During the pandemic, we have received many queries relating to the operation of force majeure clauses in franchise agreements and whether they might provide a franchisee with some relief from its contractual obligations during what has been very testing times for businesses.
Franchise agreements are fixed term commitments between a franchisee and a franchisor and should not be entered into lightly or without having taken proper advice. Generally, a franchisee will be unable to bring the agreement to an earlier end ‘for convenience’ simply because they have changed their mind or the business isn’t doing as well as expected. We have covered termination options for franchisees in previous blogs “Can I terminate my franchise agreement?” and “Terminating a franchise agreement- a COVID-19 update“.
By way of a recap, the term force majeure refers to a contractual clause in a contract that is invoked when an event outside the reasonable control of either party prevents the performance of contractual obligations. Under English law there is no general concept of force majeure and to be able to rely on it, the contract in question must expressly provide for it. Most franchise agreements do contain such a clause but they are often drafted very differently and contain varying amounts of detail. Such a clause generally seeks to permit the termination or suspension of obligations that would otherwise constitute a breach if such a force majeure event occurs. Force majeure style events include (without limitation) earthquakes, flood, fire, war, terrorism, governmental action, pandemics etc, which render continuing with contractual obligations impossible or at the very least extremely difficult.
It is important to look carefully at the exact rights granted in the force majeure clause and see if it can assist your position. It may be that it is one sided, permitting only one of the parties to invoke it, or grants reciprocal use by either party. Some clauses may only permit a suspension of certain obligations whilst the force majeure event is ongoing and others will allow eventual termination if the event carries on for a specified period of time. Some require the affected party to give written notice to the other party that they are so affected by the force majeure event.
Such clauses had never before received so much attention and not before been tested in the context of a global pandemic. We now have a recent franchising case to provide some guidance on events occurring at the beginning of and during the COVID-19 crisis.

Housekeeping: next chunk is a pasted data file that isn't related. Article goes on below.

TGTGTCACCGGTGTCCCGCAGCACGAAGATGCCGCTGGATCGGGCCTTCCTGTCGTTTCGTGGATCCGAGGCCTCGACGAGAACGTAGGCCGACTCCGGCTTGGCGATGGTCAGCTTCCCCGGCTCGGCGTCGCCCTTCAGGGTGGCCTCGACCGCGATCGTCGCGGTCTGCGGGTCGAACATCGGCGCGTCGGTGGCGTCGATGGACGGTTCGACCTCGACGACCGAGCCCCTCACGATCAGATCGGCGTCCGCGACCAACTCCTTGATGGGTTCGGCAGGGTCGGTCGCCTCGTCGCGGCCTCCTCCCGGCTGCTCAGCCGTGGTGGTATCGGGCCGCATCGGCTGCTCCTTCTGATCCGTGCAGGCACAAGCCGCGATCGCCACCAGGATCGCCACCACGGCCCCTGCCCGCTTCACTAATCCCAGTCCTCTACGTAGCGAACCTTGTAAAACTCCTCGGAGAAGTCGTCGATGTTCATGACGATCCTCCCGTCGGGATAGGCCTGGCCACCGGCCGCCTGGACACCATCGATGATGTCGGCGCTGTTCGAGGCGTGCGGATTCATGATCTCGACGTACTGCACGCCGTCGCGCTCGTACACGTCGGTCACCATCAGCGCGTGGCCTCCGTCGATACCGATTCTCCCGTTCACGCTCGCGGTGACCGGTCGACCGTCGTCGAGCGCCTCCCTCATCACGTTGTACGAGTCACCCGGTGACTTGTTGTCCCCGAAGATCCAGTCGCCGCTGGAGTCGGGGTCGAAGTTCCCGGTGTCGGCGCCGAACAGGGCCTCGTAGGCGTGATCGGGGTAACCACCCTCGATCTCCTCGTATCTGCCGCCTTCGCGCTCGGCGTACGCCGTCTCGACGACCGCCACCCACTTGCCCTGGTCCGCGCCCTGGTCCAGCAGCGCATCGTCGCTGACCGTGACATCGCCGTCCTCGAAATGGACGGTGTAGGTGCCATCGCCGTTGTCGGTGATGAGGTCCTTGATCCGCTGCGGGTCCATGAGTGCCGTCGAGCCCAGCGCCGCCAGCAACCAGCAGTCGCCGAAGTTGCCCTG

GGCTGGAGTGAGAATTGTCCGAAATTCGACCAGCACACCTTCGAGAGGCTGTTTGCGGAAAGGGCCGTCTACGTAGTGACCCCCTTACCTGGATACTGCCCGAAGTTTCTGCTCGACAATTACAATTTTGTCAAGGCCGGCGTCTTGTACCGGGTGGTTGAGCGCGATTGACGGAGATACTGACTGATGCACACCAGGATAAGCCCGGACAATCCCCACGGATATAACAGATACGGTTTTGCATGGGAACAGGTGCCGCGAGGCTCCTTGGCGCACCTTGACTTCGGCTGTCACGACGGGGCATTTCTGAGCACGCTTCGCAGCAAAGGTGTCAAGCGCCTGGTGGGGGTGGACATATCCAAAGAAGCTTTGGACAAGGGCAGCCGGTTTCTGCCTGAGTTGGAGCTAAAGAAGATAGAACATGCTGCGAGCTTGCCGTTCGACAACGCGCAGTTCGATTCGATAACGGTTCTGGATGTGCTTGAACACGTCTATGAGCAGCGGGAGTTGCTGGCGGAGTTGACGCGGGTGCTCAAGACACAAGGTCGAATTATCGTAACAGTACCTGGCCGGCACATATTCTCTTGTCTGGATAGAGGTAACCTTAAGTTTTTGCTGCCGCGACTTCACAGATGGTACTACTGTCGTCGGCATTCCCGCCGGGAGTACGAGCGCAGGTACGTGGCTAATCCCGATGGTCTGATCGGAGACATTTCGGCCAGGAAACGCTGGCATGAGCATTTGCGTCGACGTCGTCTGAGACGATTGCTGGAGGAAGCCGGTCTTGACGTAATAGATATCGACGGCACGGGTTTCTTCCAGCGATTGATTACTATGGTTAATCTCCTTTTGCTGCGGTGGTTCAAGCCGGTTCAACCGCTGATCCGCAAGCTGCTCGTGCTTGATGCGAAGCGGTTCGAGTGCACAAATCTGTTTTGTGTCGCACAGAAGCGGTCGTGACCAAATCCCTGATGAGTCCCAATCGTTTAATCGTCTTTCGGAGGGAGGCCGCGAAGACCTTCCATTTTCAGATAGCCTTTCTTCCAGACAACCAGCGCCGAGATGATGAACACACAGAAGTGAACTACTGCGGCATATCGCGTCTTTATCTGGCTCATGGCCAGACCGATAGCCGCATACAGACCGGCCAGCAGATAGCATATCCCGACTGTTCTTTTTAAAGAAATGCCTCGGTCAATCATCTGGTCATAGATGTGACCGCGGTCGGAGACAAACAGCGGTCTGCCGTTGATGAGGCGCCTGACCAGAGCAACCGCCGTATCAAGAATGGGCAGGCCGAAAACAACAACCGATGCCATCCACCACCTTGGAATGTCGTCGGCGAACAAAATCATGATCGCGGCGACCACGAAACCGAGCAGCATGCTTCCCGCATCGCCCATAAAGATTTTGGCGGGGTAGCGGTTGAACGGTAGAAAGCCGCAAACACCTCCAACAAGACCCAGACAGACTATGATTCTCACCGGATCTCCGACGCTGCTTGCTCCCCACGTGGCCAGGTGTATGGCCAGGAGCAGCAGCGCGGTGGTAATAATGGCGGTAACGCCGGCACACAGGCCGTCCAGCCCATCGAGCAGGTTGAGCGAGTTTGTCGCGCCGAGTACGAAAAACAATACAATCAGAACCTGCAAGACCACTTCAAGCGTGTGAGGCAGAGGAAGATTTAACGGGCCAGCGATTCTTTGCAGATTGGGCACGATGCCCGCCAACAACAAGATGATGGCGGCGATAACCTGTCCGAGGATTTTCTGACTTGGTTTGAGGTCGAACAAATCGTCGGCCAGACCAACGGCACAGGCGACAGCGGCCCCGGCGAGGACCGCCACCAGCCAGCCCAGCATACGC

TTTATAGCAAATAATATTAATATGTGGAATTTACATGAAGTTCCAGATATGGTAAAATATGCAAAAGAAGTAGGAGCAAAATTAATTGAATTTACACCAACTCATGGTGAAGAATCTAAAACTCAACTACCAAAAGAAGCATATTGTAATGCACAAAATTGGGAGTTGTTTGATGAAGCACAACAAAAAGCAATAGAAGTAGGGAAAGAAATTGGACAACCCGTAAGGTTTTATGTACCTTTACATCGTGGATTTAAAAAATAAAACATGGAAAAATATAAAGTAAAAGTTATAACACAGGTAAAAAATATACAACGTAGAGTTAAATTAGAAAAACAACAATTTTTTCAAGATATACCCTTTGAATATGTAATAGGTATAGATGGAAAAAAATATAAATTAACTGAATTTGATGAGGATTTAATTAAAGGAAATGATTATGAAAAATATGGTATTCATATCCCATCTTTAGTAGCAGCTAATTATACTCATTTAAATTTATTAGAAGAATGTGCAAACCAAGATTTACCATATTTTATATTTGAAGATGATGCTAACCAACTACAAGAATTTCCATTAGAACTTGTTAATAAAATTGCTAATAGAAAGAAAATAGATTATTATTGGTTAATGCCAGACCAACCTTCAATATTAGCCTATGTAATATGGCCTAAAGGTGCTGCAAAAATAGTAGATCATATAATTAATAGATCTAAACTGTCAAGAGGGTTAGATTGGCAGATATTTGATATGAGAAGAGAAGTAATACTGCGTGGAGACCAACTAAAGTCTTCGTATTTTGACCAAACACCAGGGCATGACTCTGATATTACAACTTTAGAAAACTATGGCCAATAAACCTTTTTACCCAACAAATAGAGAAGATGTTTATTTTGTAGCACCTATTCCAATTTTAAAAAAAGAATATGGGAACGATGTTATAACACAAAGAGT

Dwyer (UK Franchising) Ltd v Fredbar Ltd  considered a force majeure clause within a franchise agreement. Dwyer the franchisor of Drain Doctor, entered into a franchise agreement with Fredbar to provide plumbing and drain repair services exclusively within nine postcode areas within the Cardiff region for 10 years, in October 2018. The agreement included the following force majeure clause:
“This Agreement will be suspended during any period that either of the parties is prevented or hindered from complying with their respective obligations under any part of this Agreement by any cause which the Franchisor designates as force majeure including strikes, disruption to the supply chain, political unrest, financial distress, terrorism, fuel shortages, war, civil disorder and natural disasters.”
In March 2020, when the COVID-19 pandemic impact was felt throughout the UK, Fredbar was urged by the NHS to isolate for 12 weeks due to his son been considered clinically vulnerable. Initially Fredbar wrote to Dwyer enquiring whether he could invoke the force majeure clause due to a drop-in demand. A few days later, he emailed requesting the agreement to be suspended on the grounds that he had to self-isolate to care for his son. On both occasions Dwyer refused, noting that the plumbing trade were considered key workers and the reduction in work did not amount to a force majeure event. However, he did offer to waive Fredbar’s obligation to pay certain fees whilst Fredbar was self-isolating, provided he did not work in that time. Several weeks later Fredbar accepted this offer.
In July 2020 Fredbar sought to terminate the franchise agreement on various grounds, including Dwyer’s prior refusal to suspend the agreement, misrepresentation, undue influence and breach of contract. He further purported that even if he were not entitled to terminate, he no longer intended to be bound by its terms. Dwyer contested all the allegations and warned that Fredbar would be in breach of the agreement. In August 2020 Dwyer terminated the agreement and brought a claim for damages asserting that Fredbar’s actions led to a repudiatory breach.